With Wall out, Beal steps into spotlight

With Wall out, Beal steps into spotlight
October 29, 2012, 6:15 pm
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Off the court, Wizards rookie Bradley Beal is everything a coach or teammate or fan would want him to be – polite, respectful and pleasant.

But if you ask those who watch him play every night, the 19-year-old shooting guard from Florida will need to play with a little more assertiveness if he wants to be an impact player while filling in for injured star John Wall.

“I’ve just told him to play basketball and be aggressive,” said Wall, who will be watching from the bench in Cleveland Tuesday night when Beal makes his NBA debut in the Wizards’ season opener against the Cavs.

“I think sometimes he’s unaggressive and that’s something you learn as you get more comfortable with your teammates and more comfortable with your game.”

Taken third overall in the 2012 NBA draft, Beal started five of the Wizards’ eight preseason games and led the team in minutes played, averaging just under 26 minutes.

Beal finished the preseason ranked third on the team in scoring with 11.3 points a game, behind only Martell Webster [12.0] and Jordan Crawford [11.5]. He also averaged 2.5 assists and 1.1 steals.

Wizards TV color analyst Phil Chenier says he sees in Beal the skill set necessary to be a scoring threat in the NBA. But like Wall, he’d like to see a little more assertiveness.

“I noticed in the summer league there were moments when he could have been a lot more aggressive,” Chenier said. “To show ‘I’m one of the top players and I want to establish that when I need to score, I’m going to score.’

“It’s natural to want to blend in. Only a few guys have that killer mentality that, ‘I don’t care if I am a rookie. Give me the ball.’ That’s what everybody struggles with in that first year. You’re coming from college where you were the man. Now you have to take your turn.”

In his only season with the Gators, Beal averaged 14.8 points, 2.2 assists and 1.4 steals a game. The Wizards took him with the third pick overall because of his superior athletic ability, believing he would be the perfect complement to Wall.

But with Wall sidelined the first month of the season with a knee injury, the Wizards will need Beal to take a lead role in the backcourt.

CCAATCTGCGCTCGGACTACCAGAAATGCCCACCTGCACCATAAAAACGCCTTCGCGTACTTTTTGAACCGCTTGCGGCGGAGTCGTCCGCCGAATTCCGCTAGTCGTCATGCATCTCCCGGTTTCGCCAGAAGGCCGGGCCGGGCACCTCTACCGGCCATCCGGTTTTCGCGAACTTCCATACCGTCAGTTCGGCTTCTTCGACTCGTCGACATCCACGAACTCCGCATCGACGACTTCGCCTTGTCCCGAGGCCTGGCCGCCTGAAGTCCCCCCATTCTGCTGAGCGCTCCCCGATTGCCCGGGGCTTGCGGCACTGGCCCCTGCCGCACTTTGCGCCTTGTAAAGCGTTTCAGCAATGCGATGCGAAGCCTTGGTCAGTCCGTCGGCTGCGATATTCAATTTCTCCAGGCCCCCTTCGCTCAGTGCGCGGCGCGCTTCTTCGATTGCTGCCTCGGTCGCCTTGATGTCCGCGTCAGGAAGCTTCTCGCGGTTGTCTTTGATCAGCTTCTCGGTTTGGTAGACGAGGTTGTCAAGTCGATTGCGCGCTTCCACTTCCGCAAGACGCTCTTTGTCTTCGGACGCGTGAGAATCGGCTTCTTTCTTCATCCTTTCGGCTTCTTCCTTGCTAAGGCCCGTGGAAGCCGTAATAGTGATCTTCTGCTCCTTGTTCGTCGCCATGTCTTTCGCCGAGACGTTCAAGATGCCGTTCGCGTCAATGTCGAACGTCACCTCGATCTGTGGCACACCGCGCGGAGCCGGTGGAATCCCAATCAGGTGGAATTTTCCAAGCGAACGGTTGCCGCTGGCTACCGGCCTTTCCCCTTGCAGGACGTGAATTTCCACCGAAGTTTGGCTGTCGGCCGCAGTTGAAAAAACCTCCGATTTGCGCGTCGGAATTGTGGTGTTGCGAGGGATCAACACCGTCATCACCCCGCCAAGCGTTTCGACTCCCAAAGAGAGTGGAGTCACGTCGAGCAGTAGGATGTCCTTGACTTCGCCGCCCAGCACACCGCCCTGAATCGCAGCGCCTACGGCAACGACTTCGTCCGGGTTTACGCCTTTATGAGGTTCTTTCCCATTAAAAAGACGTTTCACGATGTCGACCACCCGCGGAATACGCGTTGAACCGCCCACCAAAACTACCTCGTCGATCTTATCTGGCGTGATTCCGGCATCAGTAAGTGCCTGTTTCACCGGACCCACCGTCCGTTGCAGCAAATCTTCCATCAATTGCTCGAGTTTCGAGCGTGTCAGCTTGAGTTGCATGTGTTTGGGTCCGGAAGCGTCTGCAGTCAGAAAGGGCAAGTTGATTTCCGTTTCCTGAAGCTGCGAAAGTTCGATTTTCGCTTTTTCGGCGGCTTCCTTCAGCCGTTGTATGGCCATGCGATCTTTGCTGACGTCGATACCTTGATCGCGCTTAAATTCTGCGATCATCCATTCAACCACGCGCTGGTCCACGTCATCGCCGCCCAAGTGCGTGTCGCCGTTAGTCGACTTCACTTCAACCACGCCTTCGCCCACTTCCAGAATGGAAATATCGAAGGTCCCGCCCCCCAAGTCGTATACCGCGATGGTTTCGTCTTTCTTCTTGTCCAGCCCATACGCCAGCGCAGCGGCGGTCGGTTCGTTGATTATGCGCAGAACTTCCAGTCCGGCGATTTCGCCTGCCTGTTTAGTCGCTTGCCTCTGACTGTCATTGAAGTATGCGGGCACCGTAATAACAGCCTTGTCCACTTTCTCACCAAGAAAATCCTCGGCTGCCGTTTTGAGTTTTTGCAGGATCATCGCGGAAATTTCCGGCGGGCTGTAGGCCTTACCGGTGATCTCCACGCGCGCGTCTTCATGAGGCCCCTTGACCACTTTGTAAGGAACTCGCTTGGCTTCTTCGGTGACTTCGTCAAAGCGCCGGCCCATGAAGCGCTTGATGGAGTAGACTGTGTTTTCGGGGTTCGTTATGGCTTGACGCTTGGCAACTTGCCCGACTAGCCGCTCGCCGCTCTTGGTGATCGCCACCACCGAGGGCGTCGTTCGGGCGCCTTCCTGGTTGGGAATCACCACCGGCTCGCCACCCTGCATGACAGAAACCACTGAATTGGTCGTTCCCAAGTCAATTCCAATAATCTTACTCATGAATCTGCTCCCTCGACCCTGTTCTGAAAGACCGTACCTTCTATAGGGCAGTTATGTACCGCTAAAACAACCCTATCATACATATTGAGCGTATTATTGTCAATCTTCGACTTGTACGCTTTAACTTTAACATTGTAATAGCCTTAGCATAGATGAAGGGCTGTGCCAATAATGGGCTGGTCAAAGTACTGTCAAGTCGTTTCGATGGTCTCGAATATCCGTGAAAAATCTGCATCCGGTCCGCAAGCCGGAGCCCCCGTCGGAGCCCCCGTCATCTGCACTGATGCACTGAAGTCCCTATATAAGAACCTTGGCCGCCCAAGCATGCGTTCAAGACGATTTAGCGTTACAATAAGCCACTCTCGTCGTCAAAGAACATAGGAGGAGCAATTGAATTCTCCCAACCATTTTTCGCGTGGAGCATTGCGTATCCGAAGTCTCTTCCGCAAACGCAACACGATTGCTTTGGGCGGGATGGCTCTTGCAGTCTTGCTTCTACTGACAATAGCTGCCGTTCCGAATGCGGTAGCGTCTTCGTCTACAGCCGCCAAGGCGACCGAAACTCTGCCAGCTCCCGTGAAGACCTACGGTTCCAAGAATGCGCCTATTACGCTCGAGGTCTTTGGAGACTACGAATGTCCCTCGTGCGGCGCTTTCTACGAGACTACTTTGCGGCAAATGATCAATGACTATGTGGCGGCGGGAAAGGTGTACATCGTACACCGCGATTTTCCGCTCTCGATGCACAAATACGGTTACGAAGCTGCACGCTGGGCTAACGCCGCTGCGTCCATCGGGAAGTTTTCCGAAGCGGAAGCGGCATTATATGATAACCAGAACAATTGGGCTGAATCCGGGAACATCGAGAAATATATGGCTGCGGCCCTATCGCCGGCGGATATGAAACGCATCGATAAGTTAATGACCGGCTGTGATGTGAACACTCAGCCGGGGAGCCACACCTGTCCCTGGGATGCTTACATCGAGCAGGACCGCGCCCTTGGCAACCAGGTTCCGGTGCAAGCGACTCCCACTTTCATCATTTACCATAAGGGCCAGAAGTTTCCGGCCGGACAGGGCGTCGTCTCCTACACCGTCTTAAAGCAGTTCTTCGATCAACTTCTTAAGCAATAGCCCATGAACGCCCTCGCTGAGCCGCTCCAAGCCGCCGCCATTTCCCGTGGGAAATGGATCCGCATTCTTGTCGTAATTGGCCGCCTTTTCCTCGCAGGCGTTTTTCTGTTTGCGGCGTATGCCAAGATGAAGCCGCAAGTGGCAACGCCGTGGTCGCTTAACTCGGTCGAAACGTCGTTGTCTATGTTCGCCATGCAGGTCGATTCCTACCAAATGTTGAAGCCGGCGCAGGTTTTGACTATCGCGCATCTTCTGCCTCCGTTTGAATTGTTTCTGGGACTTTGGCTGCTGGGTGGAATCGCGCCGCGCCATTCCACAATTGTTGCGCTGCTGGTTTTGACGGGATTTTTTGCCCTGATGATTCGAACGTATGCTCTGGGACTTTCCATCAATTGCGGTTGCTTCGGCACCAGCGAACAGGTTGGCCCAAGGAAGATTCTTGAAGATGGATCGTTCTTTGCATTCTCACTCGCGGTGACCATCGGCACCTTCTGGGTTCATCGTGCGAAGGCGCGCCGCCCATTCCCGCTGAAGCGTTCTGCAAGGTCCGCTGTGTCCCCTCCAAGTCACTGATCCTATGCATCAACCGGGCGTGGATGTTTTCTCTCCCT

“Body language says so much and your opponents can read that,” Chenier said. “If you’re in a back-off mode, some opponents will gobble you up. If you’re aggressive – yeah, you can smile and grin at people -- but when it comes to the nitty-gritty you’ve got to be willing to do it.”

Chenier said he came into the NBA under similar circumstances in 1971. At the time, Earl Monroe and Archie Clark made up the Baltimore Bullets’ backcourt. Chenier eventually replaced Clark and went on to become a three-time All-Star for the Bullets in 1974, 1975 and 1977.

Chenier says he sees a similar window of opportunity for Beal.

“One man’s injury is somebody else’s opportunity,” he said. “I’m not talking about Bradley ball hogging. I’m talking about when you have that isolation for a split second – boom -- you gotta go. You’ve got to get teams to be concerned and worried about you, even when you don’t have the ball.”

Chenier said only a handful of NBA rookies have shown the ability to be that assertive at such a young age. He recalled Geoff Petrie doing it back in 1970-71 when he led the Portland Trail Blazers as a rookie with 24.8 points a game. And, of course, Michael Jordan, who averaged 28.2 points a game with the Chicago Bulls as a rookie in 1984-85.

Petrie was 22 in his rookie year; Jordan was 21.

“Even LeBron James came in kind of delicately,” Chenier said, referring to James’ 20.9 average in his rookie year in Cleveland. “Even as big as he is, he didn’t really assert himself. He’s just now starting to realize how he needs to use his talent and size and skill level.”

Chenier says he believes Beal can be a dominant player in the NBA. It just won’t happen overnight.

“He’s measuring the territory,” he said, “and I get a good vibe from him just watching him interact with his teammates.”